Campaign trail heats up with Dixon, Whitmer making stops across SE Michigan in race for governor

As November 8th draws closer Michigan’s gubernatorial candidates refuse to slow down.

On Friday GOP candidate Tudor Dixon and Democrat Gov. Gretchen Whitmer hit the campaign trail looking to secure their base and win over undecided voters.

"I don’t care how loud you are, I don't care if you're loud or quiet," Dixon said. "But go out and vote and get other people to vote."

"This is a high-stakes election and we’re working hard every minute until the last vote is counted," Whitmer said.

Governor Whitmer is touting her record which she believes proves she can get the job done.

"We’ve made a lot of progress here in Michigan," Whitmer said. "Whether it’s the historic investment we’ve made in public education or it's rebuilding roads and infrastructure.

"We’ve got to continue to move forward there’s a lot at risk in this election."

But Whitmer pointed to her successes - her opponent painted a different picture, pointing a finger at Covid protocols backed by the governor.

"Those people that took care of us our whole lives they died alone and we were not allowed to be there," Dixon said. "And I know this because it happened to me. My grandmother was in a nursing home.

"I look out on this crowd and I see people crying and it’s so upsetting to me because, this is what happened to us."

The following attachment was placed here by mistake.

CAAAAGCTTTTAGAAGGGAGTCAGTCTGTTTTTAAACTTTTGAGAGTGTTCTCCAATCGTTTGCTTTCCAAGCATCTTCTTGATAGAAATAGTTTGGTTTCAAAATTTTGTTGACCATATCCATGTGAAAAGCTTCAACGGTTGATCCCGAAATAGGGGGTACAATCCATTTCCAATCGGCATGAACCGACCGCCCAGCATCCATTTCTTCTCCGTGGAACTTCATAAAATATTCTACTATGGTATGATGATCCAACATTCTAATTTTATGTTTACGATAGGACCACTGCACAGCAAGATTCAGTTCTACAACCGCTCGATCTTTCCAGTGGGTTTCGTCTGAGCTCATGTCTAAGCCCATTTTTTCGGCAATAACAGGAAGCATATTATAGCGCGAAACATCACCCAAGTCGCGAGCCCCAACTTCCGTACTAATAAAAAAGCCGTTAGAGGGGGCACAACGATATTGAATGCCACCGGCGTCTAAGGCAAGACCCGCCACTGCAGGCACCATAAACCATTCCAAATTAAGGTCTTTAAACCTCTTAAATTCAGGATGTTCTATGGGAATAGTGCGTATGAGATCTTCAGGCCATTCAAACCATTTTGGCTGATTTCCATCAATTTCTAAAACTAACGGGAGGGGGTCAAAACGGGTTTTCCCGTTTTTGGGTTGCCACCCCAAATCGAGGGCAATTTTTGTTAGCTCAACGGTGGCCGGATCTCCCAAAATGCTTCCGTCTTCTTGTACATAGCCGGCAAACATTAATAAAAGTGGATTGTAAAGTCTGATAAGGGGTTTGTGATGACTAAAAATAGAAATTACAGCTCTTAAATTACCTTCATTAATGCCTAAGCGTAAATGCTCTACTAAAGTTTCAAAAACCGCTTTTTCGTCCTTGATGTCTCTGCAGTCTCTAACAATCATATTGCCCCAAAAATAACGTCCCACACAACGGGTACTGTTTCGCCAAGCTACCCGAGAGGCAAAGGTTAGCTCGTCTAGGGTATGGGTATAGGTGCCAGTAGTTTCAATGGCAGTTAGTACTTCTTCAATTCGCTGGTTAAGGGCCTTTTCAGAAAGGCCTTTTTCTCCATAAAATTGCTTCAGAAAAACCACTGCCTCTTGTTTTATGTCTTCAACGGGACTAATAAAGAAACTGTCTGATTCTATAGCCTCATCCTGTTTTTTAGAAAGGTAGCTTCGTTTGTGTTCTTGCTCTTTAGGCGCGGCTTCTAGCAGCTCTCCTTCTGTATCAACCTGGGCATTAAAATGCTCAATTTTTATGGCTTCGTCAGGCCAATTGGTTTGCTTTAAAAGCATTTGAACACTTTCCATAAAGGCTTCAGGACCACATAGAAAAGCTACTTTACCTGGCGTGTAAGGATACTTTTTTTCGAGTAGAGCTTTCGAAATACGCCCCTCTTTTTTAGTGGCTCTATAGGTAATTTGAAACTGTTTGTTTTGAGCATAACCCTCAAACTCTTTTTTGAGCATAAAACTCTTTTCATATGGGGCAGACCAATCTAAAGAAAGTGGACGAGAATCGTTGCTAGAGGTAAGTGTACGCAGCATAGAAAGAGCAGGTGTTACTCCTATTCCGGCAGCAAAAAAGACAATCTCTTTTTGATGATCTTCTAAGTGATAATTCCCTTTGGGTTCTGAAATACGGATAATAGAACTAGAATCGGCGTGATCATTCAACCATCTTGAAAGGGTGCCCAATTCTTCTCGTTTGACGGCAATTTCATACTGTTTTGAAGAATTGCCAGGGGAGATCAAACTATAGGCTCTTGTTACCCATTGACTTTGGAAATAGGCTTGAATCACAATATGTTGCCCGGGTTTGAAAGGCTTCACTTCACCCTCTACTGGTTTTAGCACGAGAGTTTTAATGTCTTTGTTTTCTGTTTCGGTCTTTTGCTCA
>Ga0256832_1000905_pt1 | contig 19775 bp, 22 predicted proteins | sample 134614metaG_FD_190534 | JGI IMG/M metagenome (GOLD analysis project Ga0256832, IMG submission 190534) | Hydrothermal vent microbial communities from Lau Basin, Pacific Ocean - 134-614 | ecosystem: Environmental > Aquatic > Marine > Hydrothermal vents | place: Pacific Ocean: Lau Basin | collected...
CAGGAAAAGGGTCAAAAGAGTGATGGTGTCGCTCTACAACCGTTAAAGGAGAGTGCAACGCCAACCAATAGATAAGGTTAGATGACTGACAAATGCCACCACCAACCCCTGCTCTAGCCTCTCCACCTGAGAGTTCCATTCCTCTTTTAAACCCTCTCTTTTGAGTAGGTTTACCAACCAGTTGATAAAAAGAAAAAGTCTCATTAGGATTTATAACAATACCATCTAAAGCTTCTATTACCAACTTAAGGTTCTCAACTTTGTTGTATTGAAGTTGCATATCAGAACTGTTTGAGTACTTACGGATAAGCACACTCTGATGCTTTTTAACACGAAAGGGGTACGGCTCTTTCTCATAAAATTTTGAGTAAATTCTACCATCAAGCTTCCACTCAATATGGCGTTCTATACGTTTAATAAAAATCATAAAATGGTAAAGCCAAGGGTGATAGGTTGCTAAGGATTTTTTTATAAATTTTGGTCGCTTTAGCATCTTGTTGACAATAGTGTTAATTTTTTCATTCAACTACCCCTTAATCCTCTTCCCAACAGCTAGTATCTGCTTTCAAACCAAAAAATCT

But if elected Dixon says not again.

"That doesn’t ever happen again in the state of Michigan," she said.

But Whitmer believes a Dixon administration is not progress.

"The question is are we going to go backwards and undo the work we’ve done in economic development, the investments we made on public education, protecting women's ability to make their own decisions about our lives and bodies," she said.

Whitmer’s campaign stop right in Royal Oak brought out a familiar face from Washington DC - Pete Buttigieg.

The Secretary of Transportation showed up as a concerned Michigander, having moved to the Traverse City area earlier this year.

"As a citizen and Michigander it’s very important to me to especially now that I have a son and daughter, Chastin and I are raising in this state," he said. "We need good leadership."

But Dixon believes a good leader is someone who follows the rules they set for others, pointing to when the governor apologized for not adhering to social distancing rules inside an East Lansing restaurant.

"We remember this whole thing, Gretchen Whitmer is different than us - right? Rules for thee but not for me," Dixon said.

Two very different candidates with two very different visions. And it is now up to the voter to decide which one will lead Michigan.